WILLIMANTIC, Conn. (AP) — The new president of Connecticut's Board of Regents said Wednesday he hopes a wide-ranging blueprint for the future of the Connecticut State Colleges and Universities will be ready by spring, eventually transforming the collection of community colleges, universities and the state's online institution into a truly integrated system of higher education.
In an interview with The Associated Press, Gregory Gray said he envisions the 17 schools will operate similar to the State University of New York system, where there is collaboration and cooperation among 64 different campuses. Gray is a former dean in the SUNY system, where he worked earlier in his career.
"It worked well over there and I think it can work well here," said Gray, during a visit to Eastern Connecticut State University in Willimantic.
Gray, most recently the chancellor of the Riverside Community College District in Calif., started his new job in Connecticut on July 1. He is in the middle of touring the four state universities and the 12 community colleges that make up the recently created ConnSCU system. Previously, the state universities, community colleges and the online Charter Oak State College were all governed separately, serving a total of nearly 100,000 students.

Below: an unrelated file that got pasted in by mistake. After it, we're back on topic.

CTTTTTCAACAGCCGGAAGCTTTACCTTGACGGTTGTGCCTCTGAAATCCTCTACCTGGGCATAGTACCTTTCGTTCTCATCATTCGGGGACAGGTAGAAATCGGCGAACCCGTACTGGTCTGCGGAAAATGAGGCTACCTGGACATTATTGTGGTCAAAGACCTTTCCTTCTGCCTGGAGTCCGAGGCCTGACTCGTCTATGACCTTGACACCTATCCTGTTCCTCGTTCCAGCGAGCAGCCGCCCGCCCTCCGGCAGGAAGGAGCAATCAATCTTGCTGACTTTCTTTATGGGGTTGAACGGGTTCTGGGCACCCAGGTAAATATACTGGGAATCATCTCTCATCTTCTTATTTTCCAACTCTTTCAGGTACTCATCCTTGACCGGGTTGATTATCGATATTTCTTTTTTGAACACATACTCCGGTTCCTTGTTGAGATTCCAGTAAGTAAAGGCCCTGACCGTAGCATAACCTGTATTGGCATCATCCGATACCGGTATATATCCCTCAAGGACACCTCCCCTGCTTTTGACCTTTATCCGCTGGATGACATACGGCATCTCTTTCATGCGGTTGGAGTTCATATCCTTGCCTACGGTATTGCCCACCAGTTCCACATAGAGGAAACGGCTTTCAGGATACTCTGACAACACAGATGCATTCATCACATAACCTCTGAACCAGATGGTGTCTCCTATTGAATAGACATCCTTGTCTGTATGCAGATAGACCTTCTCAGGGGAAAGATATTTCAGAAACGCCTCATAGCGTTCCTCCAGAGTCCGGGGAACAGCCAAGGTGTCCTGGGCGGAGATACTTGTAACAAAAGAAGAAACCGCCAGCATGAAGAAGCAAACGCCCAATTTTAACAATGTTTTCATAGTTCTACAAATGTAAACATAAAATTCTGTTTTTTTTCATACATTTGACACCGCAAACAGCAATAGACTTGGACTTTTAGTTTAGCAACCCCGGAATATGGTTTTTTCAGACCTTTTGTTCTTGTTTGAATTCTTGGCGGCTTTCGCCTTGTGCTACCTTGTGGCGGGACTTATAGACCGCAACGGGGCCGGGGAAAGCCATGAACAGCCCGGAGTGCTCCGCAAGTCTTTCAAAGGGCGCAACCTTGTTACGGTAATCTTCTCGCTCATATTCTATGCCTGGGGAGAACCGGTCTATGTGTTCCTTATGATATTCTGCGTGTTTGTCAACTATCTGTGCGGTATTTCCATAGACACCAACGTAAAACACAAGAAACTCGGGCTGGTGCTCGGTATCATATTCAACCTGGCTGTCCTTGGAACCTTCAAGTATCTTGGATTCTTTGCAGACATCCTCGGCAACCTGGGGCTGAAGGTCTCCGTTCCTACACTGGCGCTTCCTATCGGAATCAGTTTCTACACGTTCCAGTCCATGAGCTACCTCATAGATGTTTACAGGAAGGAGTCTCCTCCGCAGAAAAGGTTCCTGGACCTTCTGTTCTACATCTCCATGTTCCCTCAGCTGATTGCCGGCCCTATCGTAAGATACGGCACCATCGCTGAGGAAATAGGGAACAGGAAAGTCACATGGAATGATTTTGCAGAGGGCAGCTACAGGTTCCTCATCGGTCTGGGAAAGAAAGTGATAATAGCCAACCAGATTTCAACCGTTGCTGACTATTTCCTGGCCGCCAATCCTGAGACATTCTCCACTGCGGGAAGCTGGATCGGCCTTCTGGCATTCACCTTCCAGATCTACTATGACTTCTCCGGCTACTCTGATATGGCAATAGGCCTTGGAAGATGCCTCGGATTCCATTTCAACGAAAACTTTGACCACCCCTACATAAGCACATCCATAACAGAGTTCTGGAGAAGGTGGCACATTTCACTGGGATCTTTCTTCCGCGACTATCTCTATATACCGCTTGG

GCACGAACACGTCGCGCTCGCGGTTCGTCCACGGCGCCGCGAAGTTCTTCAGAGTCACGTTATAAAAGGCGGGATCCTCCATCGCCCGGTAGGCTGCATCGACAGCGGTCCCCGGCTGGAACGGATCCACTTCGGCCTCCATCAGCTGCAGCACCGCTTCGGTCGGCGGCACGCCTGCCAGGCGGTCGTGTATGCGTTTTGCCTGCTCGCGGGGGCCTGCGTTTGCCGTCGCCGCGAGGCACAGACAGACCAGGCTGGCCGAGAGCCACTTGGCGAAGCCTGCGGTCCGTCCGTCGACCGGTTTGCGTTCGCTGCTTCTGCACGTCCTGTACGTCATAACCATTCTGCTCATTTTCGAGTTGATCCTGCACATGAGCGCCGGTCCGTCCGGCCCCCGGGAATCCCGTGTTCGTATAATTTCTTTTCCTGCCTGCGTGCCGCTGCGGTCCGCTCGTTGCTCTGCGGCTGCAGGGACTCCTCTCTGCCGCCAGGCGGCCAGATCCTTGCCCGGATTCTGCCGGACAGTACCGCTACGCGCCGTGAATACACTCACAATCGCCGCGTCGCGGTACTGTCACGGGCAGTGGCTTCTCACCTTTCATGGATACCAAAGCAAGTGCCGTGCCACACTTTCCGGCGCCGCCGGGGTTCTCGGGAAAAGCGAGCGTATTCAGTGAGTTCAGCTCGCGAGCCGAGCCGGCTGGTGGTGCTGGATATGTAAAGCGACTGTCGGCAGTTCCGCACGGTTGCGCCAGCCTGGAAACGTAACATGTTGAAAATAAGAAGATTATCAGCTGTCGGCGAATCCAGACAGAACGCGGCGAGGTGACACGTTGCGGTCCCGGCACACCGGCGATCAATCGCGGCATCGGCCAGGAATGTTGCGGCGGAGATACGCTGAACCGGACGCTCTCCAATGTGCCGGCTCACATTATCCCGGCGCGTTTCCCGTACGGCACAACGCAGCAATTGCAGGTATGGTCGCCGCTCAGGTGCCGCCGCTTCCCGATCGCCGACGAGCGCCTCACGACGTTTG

While the long-range plan for the new system is still being crafted, Gray foresees some major themes. For example, he said the presidents of the four state universities will likely recommend ways to enhance their schools' specific areas of excellence. For example, he said ECSU is recognized regionally for its strength as a liberal arts school. Gray said he hopes to see ECSU eventually recognized nationally as a strong liberal arts institution. He also pointed to the engineering program at Central Connecticut State University as another strength that can be played up.
Gray said the ultimate plan, expected to be presented to state lawmakers and at town hall-style meetings to gather input from stakeholders, will place an even greater focus on workforce training at the community colleges. He said students will get the knowledge they need to easily fill jobs in advanced manufacturing, allied health, hospitality and other career clusters.
For Charter Oak State College, Gray said he'd like to see greater use of the online school. Currently, it has only 1,600 students, which he called "a pittance." By comparison, New York's online college has about 30,000 students, he said. Gray said Connecticut's school has the potential to reach a similar enrollment figure in a decade, especially if students at other schools could take online classes at Charter Oak, as well.
"The potential in Charter Oak is yet to be tapped at all," he said.
The final blueprint for ConnSCU will also include a long-term plan for overall logistics and efficiencies, such as a single academic calendar and a single student application instead of 17. Also, Gray said there's a commitment to make it easier for students who complete their two years of community college work to transfer to the state universities as a full-fledged junior and earn a bachelor's degree.
"These things start to merge us into a true system," he said, "instead of 17 institutions."